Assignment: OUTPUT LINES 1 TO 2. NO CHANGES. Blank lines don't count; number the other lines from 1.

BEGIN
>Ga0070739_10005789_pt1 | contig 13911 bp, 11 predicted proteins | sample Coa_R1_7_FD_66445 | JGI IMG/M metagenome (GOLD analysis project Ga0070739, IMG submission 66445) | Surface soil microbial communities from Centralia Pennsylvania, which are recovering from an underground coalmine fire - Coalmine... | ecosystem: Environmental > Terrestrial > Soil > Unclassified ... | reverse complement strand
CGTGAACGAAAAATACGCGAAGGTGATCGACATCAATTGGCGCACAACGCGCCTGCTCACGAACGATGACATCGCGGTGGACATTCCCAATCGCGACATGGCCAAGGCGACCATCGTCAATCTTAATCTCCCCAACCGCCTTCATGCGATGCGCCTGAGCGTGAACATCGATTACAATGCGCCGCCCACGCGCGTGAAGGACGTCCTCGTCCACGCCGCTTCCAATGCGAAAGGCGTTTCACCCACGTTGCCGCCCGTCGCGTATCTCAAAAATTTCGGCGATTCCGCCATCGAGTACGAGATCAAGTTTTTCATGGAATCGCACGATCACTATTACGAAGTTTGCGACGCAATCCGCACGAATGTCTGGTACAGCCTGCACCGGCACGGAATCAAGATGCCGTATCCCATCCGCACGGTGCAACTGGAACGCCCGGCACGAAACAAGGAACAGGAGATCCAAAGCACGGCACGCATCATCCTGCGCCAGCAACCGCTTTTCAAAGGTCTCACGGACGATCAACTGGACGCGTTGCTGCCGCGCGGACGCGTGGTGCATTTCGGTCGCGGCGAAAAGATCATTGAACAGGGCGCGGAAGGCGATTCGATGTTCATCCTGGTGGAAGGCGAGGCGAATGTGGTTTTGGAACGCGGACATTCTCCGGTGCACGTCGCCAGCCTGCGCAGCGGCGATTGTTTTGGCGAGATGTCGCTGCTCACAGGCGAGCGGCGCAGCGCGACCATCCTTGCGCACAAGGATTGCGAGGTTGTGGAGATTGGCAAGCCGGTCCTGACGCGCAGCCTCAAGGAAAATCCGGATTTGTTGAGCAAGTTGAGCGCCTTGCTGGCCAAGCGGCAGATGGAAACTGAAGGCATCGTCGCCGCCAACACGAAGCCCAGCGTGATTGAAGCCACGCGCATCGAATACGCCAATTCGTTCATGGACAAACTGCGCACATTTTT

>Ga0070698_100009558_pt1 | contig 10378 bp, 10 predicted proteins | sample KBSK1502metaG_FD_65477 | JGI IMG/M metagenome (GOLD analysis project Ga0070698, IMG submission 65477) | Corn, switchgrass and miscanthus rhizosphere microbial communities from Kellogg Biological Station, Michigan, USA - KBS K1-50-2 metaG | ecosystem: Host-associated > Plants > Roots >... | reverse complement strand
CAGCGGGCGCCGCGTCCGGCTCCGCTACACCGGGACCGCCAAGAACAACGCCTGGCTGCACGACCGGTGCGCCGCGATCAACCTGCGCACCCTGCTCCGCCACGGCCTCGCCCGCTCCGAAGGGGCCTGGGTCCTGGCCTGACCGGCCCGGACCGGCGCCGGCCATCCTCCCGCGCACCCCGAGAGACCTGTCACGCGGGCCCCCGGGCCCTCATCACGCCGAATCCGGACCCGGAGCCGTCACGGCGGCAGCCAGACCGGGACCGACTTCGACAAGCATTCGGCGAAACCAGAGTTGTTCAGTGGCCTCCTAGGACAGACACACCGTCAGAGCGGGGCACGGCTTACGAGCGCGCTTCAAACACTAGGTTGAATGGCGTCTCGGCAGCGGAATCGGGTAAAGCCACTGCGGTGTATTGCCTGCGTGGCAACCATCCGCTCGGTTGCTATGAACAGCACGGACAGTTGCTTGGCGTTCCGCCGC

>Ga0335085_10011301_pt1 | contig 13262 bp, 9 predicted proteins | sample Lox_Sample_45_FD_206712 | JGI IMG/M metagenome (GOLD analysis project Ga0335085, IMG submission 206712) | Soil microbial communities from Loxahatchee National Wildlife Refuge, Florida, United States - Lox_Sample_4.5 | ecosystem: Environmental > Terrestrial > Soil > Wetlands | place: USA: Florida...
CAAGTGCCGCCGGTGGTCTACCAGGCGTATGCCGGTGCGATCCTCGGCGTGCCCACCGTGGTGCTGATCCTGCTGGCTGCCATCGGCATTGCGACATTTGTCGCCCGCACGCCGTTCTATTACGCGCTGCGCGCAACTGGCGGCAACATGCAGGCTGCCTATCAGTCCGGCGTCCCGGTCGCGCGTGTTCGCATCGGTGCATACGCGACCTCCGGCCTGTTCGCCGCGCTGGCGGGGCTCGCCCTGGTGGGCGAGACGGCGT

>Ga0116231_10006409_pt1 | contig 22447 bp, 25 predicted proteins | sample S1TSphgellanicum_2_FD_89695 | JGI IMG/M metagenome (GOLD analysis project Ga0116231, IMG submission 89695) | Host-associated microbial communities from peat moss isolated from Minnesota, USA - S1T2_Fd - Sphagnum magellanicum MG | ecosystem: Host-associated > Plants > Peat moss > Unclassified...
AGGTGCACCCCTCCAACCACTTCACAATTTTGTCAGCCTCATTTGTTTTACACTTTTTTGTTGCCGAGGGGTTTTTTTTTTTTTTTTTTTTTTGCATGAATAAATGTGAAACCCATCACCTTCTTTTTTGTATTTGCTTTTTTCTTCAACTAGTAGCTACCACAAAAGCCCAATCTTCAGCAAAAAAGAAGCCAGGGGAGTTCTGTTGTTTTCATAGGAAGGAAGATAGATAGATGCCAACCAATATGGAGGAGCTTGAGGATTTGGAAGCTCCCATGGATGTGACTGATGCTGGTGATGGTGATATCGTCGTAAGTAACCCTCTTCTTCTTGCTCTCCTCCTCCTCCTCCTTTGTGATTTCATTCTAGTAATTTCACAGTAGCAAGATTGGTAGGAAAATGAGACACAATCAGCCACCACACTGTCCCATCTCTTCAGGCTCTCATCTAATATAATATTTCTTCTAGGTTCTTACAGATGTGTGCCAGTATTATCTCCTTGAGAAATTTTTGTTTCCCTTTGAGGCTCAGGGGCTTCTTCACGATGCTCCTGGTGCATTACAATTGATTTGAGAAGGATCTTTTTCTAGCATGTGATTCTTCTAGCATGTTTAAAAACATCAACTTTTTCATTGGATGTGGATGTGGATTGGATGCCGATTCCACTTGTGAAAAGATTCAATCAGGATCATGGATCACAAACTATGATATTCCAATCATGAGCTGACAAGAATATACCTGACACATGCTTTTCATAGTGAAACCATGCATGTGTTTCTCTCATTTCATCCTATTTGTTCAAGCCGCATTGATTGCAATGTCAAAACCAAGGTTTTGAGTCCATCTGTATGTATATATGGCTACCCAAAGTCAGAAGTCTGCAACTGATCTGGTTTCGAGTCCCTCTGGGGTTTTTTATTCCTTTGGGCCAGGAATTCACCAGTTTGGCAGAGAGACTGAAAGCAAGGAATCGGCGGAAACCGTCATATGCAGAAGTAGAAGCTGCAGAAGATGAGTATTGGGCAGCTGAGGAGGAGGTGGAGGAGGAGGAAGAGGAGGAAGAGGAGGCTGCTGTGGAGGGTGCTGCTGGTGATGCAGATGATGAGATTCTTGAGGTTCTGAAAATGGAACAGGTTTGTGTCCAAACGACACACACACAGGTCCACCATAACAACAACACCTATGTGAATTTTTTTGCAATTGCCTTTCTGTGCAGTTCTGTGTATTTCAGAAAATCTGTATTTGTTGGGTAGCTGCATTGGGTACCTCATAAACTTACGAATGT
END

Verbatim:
>Ga0070739_10005789_pt1 | contig 13911 bp, 11 predicted proteins | sample Coa_R1_7_FD_66445 | JGI IMG/M metagenome (GOLD analysis project Ga0070739, IMG submission 66445) | Surface soil microbial communities from Centralia Pennsylvania, which are recovering from an underground coalmine fire - Coalmine... | ecosystem: Environmental > Terrestrial > Soil > Unclassified ... | reverse complement strand
CGTGAACGAAAAATACGCGAAGGTGATCGACATCAATTGGCGCACAACGCGCCTGCTCACGAACGATGACATCGCGGTGGACATTCCCAATCGCGACATGGCCAAGGCGACCATCGTCAATCTTAATCTCCCCAACCGCCTTCATGCGATGCGCCTGAGCGTGAACATCGATTACAATGCGCCGCCCACGCGCGTGAAGGACGTCCTCGTCCACGCCGCTTCCAATGCGAAAGGCGTTTCACCCACGTTGCCGCCCGTCGCGTATCTCAAAAATTTCGGCGATTCCGCCATCGAGTACGAGATCAAGTTTTTCATGGAATCGCACGATCACTATTACGAAGTTTGCGACGCAATCCGCACGAATGTCTGGTACAGCCTGCACCGGCACGGAATCAAGATGCCGTATCCCATCCGCACGGTGCAACTGGAACGCCCGGCACGAAACAAGGAACAGGAGATCCAAAGCACGGCACGCATCATCCTGCGCCAGCAACCGCTTTTCAAAGGTCTCACGGACGATCAACTGGACGCGTTGCTGCCGCGCGGACGCGTGGTGCATTTCGGTCGCGGCGAAAAGATCATTGAACAGGGCGCGGAAGGCGATTCGATGTTCATCCTGGTGGAAGGCGAGGCGAATGTGGTTTTGGAACGCGGACATTCTCCGGTGCACGTCGCCAGCCTGCGCAGCGGCGATTGTTTTGGCGAGATGTCGCTGCTCACAGGCGAGCGGCGCAGCGCGACCATCCTTGCGCACAAGGATTGCGAGGTTGTGGAGATTGGCAAGCCGGTCCTGACGCGCAGCCTCAAGGAAAATCCGGATTTGTTGAGCAAGTTGAGCGCCTTGCTGGCCAAGCGGCAGATGGAAACTGAAGGCATCGTCGCCGCCAACACGAAGCCCAGCGTGATTGAAGCCACGCGCATCGAATACGCCAATTCGTTCATGGACAAACTGCGCACATTTTT